In addi­tion to this online applic­a­tion, emoto has docu­mented inter­esting find­ings in the data in a dedic­ated blog.

Design

The emoto data sculp­ture repres­ents message volumes, aggreg­ated per hour and senti­ment level in hori­zontal bands which move up and down according to the current number of Tweets at each time. This resulted in simpli­fied 3-dimensional surfaces which allows visitors to identify patterns in message frequency distri­bu­tion more easily. And while not being specific­ally designed in this direc­tion, the surfaces also nicely support haptic exploration.

The Sentigraph is a 9.50 meter long multi-layered print, designed for the visitor to explore the overall timeline of the Olympics. Th graph shows the average mood for all events and topics as tracked by emoto. It was printed on trans­parent acrylic glass and offset from the wall by approx. 7cm to reveal the content behind it. All messages were directly attached to the wall and have been selected for peaks in the graph based on the occur­rences if the Tweet text.

Process

First Draft Milling / Tweet Landscape In ‘Chemiwood’

First Draft Milling / Tweet Landscape In ‘Chemiwood’

Draft Milling / ‘Chemiwood’ & MDF

Draft Milling / ‘Chemiwood’ & MDF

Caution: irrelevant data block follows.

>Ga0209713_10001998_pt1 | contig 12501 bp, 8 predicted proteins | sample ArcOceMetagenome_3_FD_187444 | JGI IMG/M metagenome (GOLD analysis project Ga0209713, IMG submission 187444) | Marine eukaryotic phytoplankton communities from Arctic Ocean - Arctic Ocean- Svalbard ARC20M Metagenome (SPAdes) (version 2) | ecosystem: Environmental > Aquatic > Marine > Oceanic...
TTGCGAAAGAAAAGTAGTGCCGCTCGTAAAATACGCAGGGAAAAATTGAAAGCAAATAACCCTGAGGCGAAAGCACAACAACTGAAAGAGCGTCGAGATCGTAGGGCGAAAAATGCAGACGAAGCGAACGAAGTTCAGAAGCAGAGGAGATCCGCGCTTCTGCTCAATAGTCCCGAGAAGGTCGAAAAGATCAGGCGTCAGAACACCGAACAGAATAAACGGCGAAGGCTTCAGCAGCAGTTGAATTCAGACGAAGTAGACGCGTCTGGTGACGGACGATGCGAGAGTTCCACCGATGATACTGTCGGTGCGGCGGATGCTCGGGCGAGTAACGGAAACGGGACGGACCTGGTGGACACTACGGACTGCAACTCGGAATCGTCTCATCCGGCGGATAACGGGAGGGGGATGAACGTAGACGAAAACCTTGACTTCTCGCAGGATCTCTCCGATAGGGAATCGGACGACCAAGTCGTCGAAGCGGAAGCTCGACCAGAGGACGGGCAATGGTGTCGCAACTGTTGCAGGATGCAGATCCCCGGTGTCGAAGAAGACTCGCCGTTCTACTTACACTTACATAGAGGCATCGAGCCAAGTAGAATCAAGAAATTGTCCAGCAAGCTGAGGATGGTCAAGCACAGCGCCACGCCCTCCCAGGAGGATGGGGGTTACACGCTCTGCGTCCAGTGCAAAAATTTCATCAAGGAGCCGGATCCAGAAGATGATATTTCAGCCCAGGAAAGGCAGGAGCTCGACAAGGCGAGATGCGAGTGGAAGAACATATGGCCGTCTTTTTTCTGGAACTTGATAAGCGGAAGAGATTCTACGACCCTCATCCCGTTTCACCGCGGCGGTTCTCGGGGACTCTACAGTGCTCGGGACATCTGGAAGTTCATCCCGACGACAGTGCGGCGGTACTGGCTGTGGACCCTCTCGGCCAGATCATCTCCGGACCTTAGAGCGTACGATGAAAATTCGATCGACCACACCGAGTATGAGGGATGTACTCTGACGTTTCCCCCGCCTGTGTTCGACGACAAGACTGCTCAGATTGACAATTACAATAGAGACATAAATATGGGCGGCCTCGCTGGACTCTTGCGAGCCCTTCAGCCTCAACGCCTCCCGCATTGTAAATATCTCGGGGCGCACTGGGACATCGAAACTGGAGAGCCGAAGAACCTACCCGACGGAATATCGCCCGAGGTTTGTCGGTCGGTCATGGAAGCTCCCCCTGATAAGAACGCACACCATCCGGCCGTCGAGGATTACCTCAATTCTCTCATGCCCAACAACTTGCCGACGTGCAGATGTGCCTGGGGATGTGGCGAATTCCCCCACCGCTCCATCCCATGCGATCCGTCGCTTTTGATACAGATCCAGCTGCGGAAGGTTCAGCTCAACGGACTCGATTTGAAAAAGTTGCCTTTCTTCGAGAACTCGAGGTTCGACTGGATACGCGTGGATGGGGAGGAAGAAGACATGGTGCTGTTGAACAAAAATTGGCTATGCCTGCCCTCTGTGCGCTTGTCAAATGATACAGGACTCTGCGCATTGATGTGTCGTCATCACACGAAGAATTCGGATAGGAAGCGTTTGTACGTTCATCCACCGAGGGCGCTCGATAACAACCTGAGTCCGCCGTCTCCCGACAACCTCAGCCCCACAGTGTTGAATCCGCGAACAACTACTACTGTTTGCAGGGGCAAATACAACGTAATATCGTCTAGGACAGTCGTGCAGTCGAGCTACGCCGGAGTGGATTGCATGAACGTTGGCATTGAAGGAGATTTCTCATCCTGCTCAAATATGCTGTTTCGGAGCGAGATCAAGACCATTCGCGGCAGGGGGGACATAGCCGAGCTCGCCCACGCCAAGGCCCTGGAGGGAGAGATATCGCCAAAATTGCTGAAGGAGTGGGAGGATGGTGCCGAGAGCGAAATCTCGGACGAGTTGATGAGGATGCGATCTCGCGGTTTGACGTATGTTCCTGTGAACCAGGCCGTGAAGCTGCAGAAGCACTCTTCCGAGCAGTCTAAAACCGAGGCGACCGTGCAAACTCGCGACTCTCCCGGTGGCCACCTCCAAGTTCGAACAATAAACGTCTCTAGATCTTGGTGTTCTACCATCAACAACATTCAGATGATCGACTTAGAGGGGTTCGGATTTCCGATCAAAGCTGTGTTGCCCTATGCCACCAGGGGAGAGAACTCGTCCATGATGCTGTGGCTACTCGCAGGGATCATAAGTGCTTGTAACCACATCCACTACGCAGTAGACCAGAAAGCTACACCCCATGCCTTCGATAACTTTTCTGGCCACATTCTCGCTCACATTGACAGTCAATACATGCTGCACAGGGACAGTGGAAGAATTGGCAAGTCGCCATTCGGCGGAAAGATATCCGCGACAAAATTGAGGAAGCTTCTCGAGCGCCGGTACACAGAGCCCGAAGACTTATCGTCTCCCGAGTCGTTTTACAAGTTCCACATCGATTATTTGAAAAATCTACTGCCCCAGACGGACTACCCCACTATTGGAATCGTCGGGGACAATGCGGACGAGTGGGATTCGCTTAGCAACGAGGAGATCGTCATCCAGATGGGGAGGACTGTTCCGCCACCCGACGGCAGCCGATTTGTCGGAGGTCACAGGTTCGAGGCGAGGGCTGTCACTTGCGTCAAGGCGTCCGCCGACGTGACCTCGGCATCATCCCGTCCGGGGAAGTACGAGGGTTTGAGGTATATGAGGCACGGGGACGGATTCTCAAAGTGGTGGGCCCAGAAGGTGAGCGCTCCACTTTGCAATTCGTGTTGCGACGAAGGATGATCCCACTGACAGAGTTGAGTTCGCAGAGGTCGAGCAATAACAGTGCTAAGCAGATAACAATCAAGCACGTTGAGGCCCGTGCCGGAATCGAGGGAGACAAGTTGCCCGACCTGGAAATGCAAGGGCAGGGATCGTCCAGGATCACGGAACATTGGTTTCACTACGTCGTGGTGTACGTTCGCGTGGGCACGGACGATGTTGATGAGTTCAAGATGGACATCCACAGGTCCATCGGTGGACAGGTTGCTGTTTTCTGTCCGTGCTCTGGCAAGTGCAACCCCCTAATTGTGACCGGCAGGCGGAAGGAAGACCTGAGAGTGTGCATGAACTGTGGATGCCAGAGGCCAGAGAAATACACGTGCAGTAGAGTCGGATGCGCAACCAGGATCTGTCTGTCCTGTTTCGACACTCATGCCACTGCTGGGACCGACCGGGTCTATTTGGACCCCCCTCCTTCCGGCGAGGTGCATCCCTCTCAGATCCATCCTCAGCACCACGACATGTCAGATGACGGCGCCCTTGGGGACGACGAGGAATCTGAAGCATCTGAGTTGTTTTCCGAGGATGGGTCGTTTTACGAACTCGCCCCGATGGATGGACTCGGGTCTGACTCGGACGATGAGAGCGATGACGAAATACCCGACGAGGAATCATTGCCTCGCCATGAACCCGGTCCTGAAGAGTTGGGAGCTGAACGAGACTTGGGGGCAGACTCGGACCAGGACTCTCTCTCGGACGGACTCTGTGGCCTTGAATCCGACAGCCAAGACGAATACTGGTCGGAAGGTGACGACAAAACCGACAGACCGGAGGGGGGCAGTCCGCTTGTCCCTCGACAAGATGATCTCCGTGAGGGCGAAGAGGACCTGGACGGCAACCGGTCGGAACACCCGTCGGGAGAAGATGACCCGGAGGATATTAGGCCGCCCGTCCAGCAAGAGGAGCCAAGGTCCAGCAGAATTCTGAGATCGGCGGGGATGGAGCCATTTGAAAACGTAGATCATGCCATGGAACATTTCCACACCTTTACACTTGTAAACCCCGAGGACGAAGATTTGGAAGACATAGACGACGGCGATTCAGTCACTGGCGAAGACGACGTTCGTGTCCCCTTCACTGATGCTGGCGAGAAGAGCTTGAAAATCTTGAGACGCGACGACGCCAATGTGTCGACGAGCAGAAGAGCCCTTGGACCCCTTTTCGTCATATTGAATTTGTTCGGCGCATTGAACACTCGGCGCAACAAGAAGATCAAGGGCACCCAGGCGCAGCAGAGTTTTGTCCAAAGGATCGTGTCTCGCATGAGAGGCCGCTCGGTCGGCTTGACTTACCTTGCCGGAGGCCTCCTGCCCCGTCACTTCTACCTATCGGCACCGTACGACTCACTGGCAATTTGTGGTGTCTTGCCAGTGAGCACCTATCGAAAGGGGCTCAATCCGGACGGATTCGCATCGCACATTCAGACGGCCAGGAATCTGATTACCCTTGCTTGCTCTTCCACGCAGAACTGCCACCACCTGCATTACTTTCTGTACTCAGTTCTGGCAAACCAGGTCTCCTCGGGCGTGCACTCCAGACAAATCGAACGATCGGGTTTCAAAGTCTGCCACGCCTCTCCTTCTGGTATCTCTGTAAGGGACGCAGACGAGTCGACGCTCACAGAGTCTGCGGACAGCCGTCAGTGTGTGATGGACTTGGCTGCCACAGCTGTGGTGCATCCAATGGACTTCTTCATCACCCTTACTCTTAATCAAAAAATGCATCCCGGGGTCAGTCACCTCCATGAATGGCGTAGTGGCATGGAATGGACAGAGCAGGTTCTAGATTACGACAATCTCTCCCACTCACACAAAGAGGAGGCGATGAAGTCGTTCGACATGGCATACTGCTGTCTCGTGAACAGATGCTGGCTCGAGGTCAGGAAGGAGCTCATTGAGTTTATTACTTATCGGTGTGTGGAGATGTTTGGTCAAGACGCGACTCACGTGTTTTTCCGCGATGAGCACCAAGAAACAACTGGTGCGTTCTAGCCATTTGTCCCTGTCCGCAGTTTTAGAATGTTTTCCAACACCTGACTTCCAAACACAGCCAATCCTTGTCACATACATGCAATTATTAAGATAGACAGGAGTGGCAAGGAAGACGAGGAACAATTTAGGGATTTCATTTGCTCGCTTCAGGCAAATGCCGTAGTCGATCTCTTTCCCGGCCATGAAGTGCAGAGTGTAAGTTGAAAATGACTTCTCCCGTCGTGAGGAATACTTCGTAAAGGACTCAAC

Heatmap Image (Excerpt) Exported From Tableau

Heatmap Image (Excerpt) Exported From Tableau

Workflow In Grasshopper / From Image To Manufacturing

Workflow In Grasshopper / From Image To Manufacturing

Material Close-Up

Material Close-Up

Material Close-Up With White Projection

Material Close-Up With White Projection

Material Close-Up With Projected Cursor

Material Close-Up With Projected Cursor

Custom Projection Mapping Software

Custom Projection Mapping Software

Projection Mapping

Projection Mapping

From the emoto archive, we have aggreg­ated frequen­cies of messages per hour and senti­ment level into 2-dimensional heat maps. These heat maps were then trans­formed into 3D geometry and finally CNC-milled in collab­or­a­tion with our manu­fac­turer Tischlerei Bächer using Polyurethane-foam (’Chemiwood’). Additionally, the objects were painted using a dual component paint with particles to optimise the surface for projection.